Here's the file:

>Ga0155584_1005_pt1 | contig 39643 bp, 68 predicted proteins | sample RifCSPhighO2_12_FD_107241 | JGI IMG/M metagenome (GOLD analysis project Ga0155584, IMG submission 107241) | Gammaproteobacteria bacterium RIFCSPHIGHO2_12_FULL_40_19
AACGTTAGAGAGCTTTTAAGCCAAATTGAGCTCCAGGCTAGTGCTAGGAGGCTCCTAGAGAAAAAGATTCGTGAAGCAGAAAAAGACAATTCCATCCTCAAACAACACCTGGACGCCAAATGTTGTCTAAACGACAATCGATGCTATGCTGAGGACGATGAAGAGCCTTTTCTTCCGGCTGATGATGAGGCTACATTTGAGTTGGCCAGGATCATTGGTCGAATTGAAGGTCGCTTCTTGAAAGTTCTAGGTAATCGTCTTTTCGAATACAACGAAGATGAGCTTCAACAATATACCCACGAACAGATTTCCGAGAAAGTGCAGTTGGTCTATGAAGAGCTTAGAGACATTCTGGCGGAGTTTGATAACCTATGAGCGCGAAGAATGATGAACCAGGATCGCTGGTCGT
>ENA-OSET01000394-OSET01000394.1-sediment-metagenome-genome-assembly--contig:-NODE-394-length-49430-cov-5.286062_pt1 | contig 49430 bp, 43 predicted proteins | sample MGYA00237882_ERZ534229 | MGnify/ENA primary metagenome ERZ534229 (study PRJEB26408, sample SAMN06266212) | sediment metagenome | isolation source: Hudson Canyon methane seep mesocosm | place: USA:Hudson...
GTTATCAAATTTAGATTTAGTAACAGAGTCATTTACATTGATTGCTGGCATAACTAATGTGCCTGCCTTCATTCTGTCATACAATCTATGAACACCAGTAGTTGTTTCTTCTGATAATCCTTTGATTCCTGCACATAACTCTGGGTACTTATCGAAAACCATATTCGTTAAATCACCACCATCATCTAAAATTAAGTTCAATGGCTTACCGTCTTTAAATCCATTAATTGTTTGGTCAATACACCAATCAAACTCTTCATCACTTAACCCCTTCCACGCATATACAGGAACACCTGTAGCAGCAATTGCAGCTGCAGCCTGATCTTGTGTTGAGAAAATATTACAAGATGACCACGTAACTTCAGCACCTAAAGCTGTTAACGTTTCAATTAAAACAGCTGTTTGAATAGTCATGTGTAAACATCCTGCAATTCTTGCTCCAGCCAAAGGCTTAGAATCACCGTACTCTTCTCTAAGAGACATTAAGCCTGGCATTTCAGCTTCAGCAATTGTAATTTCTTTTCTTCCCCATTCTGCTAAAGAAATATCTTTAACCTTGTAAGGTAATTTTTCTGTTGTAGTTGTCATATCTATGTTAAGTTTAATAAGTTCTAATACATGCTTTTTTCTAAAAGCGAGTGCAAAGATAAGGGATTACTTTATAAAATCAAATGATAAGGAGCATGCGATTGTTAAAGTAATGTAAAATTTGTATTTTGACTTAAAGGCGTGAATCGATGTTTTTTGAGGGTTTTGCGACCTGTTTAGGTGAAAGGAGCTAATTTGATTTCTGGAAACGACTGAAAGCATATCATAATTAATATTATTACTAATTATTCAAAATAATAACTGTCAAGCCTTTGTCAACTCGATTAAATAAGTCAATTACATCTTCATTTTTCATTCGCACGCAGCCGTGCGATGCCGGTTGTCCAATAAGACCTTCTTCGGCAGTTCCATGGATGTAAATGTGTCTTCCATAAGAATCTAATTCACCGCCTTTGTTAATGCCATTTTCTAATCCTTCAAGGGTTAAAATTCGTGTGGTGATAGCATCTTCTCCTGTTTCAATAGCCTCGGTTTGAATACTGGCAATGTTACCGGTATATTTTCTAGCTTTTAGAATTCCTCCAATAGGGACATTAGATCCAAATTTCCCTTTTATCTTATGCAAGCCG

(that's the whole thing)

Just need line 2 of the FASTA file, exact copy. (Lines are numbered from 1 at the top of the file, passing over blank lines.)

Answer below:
AACGTTAGAGAGCTTTTAAGCCAAATTGAGCTCCAGGCTAGTGCTAGGAGGCTCCTAGAGAAAAAGATTCGTGAAGCAGAAAAAGACAATTCCATCCTCAAACAACACCTGGACGCCAAATGTTGTCTAAACGACAATCGATGCTATGCTGAGGACGATGAAGAGCCTTTTCTTCCGGCTGATGATGAGGCTACATTTGAGTTGGCCAGGATCATTGGTCGAATTGAAGGTCGCTTCTTGAAAGTTCTAGGTAATCGTCTTTTCGAATACAACGAAGATGAGCTTCAACAATATACCCACGAACAGATTTCCGAGAAAGTGCAGTTGGTCTATGAAGAGCTTAGAGACATTCTGGCGGAGTTTGATAACCTATGAGCGCGAAGAATGATGAACCAGGATCGCTGGTCGT